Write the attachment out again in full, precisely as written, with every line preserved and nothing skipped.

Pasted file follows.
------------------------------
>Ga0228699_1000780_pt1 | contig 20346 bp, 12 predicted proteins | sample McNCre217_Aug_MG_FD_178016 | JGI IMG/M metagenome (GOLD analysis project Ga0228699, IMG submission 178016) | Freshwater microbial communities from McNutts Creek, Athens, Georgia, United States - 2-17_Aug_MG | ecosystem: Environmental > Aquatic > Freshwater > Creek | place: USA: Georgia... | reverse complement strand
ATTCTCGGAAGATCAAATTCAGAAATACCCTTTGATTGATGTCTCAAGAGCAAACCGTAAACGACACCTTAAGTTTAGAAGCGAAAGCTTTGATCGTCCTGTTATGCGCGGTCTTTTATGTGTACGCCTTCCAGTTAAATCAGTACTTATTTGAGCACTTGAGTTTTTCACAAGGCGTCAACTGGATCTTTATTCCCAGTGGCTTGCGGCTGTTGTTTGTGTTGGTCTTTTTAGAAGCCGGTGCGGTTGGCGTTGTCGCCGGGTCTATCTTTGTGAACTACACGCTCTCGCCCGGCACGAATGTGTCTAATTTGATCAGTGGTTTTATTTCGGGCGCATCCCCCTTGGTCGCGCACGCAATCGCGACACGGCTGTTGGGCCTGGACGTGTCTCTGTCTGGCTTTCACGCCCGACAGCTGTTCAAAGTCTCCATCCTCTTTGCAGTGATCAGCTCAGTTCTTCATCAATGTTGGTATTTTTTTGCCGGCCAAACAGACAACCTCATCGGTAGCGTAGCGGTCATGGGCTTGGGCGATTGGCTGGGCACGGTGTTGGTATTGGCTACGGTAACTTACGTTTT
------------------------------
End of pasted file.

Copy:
>Ga0228699_1000780_pt1 | contig 20346 bp, 12 predicted proteins | sample McNCre217_Aug_MG_FD_178016 | JGI IMG/M metagenome (GOLD analysis project Ga0228699, IMG submission 178016) | Freshwater microbial communities from McNutts Creek, Athens, Georgia, United States - 2-17_Aug_MG | ecosystem: Environmental > Aquatic > Freshwater > Creek | place: USA: Georgia... | reverse complement strand
ATTCTCGGAAGATCAAATTCAGAAATACCCTTTGATTGATGTCTCAAGAGCAAACCGTAAACGACACCTTAAGTTTAGAAGCGAAAGCTTTGATCGTCCTGTTATGCGCGGTCTTTTATGTGTACGCCTTCCAGTTAAATCAGTACTTATTTGAGCACTTGAGTTTTTCACAAGGCGTCAACTGGATCTTTATTCCCAGTGGCTTGCGGCTGTTGTTTGTGTTGGTCTTTTTAGAAGCCGGTGCGGTTGGCGTTGTCGCCGGGTCTATCTTTGTGAACTACACGCTCTCGCCCGGCACGAATGTGTCTAATTTGATCAGTGGTTTTATTTCGGGCGCATCCCCCTTGGTCGCGCACGCAATCGCGACACGGCTGTTGGGCCTGGACGTGTCTCTGTCTGGCTTTCACGCCCGACAGCTGTTCAAAGTCTCCATCCTCTTTGCAGTGATCAGCTCAGTTCTTCATCAATGTTGGTATTTTTTTGCCGGCCAAACAGACAACCTCATCGGTAGCGTAGCGGTCATGGGCTTGGGCGATTGGCTGGGCACGGTGTTGGTATTGGCTACGGTAACTTACGTTTT